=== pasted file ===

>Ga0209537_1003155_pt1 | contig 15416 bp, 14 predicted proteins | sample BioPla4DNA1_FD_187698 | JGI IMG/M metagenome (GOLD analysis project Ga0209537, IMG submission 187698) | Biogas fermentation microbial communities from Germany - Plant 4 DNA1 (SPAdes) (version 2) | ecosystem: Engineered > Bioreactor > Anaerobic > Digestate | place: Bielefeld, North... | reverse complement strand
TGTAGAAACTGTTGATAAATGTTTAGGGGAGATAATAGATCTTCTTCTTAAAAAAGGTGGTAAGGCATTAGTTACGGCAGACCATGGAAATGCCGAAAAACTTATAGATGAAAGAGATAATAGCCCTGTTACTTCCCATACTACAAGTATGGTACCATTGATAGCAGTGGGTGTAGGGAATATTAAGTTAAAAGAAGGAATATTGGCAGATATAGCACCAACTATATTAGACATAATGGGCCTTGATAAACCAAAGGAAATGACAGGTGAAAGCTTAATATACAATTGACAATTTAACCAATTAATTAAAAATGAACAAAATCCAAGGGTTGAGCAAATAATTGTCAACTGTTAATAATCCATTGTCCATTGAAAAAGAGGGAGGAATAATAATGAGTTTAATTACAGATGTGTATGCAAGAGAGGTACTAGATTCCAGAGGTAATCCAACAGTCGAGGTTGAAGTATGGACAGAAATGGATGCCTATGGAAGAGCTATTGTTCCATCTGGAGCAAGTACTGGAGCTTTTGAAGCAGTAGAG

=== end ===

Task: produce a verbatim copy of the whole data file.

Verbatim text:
>Ga0209537_1003155_pt1 | contig 15416 bp, 14 predicted proteins | sample BioPla4DNA1_FD_187698 | JGI IMG/M metagenome (GOLD analysis project Ga0209537, IMG submission 187698) | Biogas fermentation microbial communities from Germany - Plant 4 DNA1 (SPAdes) (version 2) | ecosystem: Engineered > Bioreactor > Anaerobic > Digestate | place: Bielefeld, North... | reverse complement strand
TGTAGAAACTGTTGATAAATGTTTAGGGGAGATAATAGATCTTCTTCTTAAAAAAGGTGGTAAGGCATTAGTTACGGCAGACCATGGAAATGCCGAAAAACTTATAGATGAAAGAGATAATAGCCCTGTTACTTCCCATACTACAAGTATGGTACCATTGATAGCAGTGGGTGTAGGGAATATTAAGTTAAAAGAAGGAATATTGGCAGATATAGCACCAACTATATTAGACATAATGGGCCTTGATAAACCAAAGGAAATGACAGGTGAAAGCTTAATATACAATTGACAATTTAACCAATTAATTAAAAATGAACAAAATCCAAGGGTTGAGCAAATAATTGTCAACTGTTAATAATCCATTGTCCATTGAAAAAGAGGGAGGAATAATAATGAGTTTAATTACAGATGTGTATGCAAGAGAGGTACTAGATTCCAGAGGTAATCCAACAGTCGAGGTTGAAGTATGGACAGAAATGGATGCCTATGGAAGAGCTATTGTTCCATCTGGAGCAAGTACTGGAGCTTTTGAAGCAGTAGAG